• V

    Eminent Domain has such a bad reputation in STL that I’ve seen new properties advertise that they were acquired without the use of eminent domain. It’s very reminiscent of the way music sellers can gain a lot of support just for being DRM-free. In a sense, the “fair” businesses can gain respect from consumers by toting consumer rights.

  • http://www2.blogger.com/profile/14380731108416527657 Steve R.

    Disney, which gave us the “Sonny Bono Copyright Term Extension Act is also active at stifling the free market when it comes to real estate. By way of a quick summary, it appears that Disney believes that it has a right to change the zoning laws to quash a proposed residential development that it does not like.

    The New York Times reported on May 20, 2007 in “A Housing Plan Turns Disney Grumpy” that SunCal Companies, a developer based in Irvine, signed a contract to buy 26 acres of land to build 1,300 condominiums and 225 rental units on the site. Disney does not want a residential development next to its park since Disney believes that it will discourage tourism.

    As with copyright, Disney believes that it can change(create), at will, laws that deprive a person/corporation of its rights for the sole purpose of protecting Disney’s value. Free market systems work through competition not protectionist legislation.

  • V

    Eminent Domain has such a bad reputation in STL that I’ve seen new properties advertise that they were acquired without the use of eminent domain. It’s very reminiscent of the way music sellers can gain a lot of support just for being DRM-free. In a sense, the “fair” businesses can gain respect from consumers by toting consumer rights.

  • http://weblog.ipcentral.info/ Noel

    ***a software developer shouldn’t be required to conduct a patent search before writing a new piece of software.***

    Thats funny, whenever an independent developer goes after a large firm, he’s called a patent troll. Whenever a large firm goes after the small guy, he’s called a bully. Sheeesshhh.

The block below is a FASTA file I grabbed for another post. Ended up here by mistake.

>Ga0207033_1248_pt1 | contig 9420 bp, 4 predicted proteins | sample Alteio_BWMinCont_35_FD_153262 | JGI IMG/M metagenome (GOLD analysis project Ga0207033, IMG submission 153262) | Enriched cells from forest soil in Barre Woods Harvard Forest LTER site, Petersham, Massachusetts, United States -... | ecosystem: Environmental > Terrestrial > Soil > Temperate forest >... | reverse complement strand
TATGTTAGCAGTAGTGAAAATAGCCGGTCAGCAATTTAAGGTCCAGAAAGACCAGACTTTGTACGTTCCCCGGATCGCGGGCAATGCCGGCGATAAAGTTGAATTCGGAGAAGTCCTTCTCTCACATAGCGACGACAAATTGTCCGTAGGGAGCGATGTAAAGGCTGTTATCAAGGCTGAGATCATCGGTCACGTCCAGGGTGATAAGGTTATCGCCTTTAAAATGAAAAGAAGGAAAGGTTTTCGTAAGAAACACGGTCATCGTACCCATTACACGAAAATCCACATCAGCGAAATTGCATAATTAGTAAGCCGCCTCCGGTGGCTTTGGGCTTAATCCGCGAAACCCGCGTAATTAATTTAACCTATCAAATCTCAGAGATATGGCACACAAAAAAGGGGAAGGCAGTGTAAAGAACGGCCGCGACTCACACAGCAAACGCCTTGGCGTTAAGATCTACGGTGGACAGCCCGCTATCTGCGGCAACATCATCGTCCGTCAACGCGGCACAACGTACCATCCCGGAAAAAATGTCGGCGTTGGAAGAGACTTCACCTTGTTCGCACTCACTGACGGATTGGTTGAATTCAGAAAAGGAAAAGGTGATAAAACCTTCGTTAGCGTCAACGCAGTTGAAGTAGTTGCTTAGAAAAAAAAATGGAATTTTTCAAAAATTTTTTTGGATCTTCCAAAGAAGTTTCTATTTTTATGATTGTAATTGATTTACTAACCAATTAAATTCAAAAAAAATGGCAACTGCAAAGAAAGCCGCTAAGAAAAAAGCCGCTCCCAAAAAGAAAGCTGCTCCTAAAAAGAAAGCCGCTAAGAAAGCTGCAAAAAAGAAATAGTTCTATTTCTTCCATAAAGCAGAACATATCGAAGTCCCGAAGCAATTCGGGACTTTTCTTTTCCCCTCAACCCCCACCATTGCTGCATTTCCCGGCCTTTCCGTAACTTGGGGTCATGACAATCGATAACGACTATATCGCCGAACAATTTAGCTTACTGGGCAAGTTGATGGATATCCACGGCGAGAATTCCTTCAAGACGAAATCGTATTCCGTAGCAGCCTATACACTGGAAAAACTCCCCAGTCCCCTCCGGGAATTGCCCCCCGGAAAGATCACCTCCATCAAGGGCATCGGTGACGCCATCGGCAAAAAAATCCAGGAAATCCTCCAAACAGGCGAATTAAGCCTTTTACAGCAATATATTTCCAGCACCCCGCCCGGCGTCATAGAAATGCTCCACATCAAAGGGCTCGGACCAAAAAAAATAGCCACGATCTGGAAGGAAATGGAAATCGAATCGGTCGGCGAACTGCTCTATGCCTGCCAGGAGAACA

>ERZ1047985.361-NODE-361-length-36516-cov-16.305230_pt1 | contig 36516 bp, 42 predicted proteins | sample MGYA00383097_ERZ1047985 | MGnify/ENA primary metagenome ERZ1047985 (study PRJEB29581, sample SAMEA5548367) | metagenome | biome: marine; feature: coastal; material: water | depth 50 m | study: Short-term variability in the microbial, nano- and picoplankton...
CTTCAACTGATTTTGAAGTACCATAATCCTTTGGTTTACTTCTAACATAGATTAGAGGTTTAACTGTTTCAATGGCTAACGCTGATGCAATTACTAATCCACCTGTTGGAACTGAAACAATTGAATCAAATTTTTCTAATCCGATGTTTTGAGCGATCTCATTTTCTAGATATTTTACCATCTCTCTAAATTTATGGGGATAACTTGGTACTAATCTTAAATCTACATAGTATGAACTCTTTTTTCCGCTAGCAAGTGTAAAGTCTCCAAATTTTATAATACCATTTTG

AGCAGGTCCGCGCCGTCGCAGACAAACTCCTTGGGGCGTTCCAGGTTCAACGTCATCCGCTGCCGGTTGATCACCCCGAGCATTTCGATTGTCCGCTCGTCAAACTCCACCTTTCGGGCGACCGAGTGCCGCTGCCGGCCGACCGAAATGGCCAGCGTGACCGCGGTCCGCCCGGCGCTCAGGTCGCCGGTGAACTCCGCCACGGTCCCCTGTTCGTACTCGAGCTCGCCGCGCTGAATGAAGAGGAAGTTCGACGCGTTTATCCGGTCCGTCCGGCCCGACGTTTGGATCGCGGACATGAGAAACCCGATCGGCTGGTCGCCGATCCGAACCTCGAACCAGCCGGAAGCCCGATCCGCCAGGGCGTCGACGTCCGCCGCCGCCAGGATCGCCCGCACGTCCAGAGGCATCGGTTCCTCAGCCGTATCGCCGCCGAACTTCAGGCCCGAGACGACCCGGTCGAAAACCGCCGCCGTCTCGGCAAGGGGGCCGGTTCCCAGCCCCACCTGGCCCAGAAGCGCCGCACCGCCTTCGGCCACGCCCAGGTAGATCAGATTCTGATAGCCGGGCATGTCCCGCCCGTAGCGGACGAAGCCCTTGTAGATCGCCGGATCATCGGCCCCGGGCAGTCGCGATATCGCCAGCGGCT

• http://weblog.ipcentral.info/ Noel

    ***a software developer shouldn’t be required to conduct a patent search before writing a new piece of software.***

    Thats funny, whenever an independent developer goes after a large firm, he’s called a patent troll. Whenever a large firm goes after the small guy, he’s called a bully. Sheeesshhh.

  • http://linuxworld.com/community/ Don Marti

    Noel, both small and large trucking firms profited under the old Interstate Commerce Commission system for regulating trucking. If USPTO’s involvement brings so much to software, why not bring back the ICC for trucking?

  • http://linuxworld.com/community/ Don Marti

    Noel, both small and large trucking firms profited under the old Interstate Commerce Commission system for regulating trucking. If USPTO’s involvement brings so much to software, why not bring back the ICC for trucking?

  • http://www.pff.org Noel

    Don, I was critiquing Tim’s positioning of the patent debate as a battle between independent inventors v big firms.

    By the way, I”ve bought (real) property in planned communities. Yes, the benefits of living in a free market, socio-economic mobility, the ability to enjoy the pleasures of economic freedom.

  • http://www.pff.org Noel

    Don, I was critiquing Tim’s positioning of the patent debate as a battle between independent inventors v big firms.

    By the way, I”ve bought (real) property in planned communities. Yes, the benefits of living in a free market, socio-economic mobility, the ability to enjoy the pleasures of economic freedom.

  • http://linuxworld.com/community/ Don Marti

    Noel, I think Tim’s main point is not so much small vs. big, but politically well-connected vs. independent. If you’re big enough you can buy the political connections. But what about bringing back the ICC? If the USPTO, and property rights in algorithms, is good for software, then the ICC, and property rights in trucking routes, ought to be good for transportation, right?

  • http://linuxworld.com/community/ Don Marti

    Noel, I think Tim’s main point is not so much small vs. big, but politically well-connected vs. independent. If you’re big enough you can buy the political connections. But what about bringing back the ICC? If the USPTO, and property rights in algorithms, is good for software, then the ICC, and property rights in trucking routes, ought to be good for transportation, right?

  • http://www.codemonkeyramblings.com MikeT

    Thats funny, whenever an independent developer goes after a large firm, he’s called a patent troll. Whenever a large firm goes after the small guy, he’s called a bully. Sheeesshhh.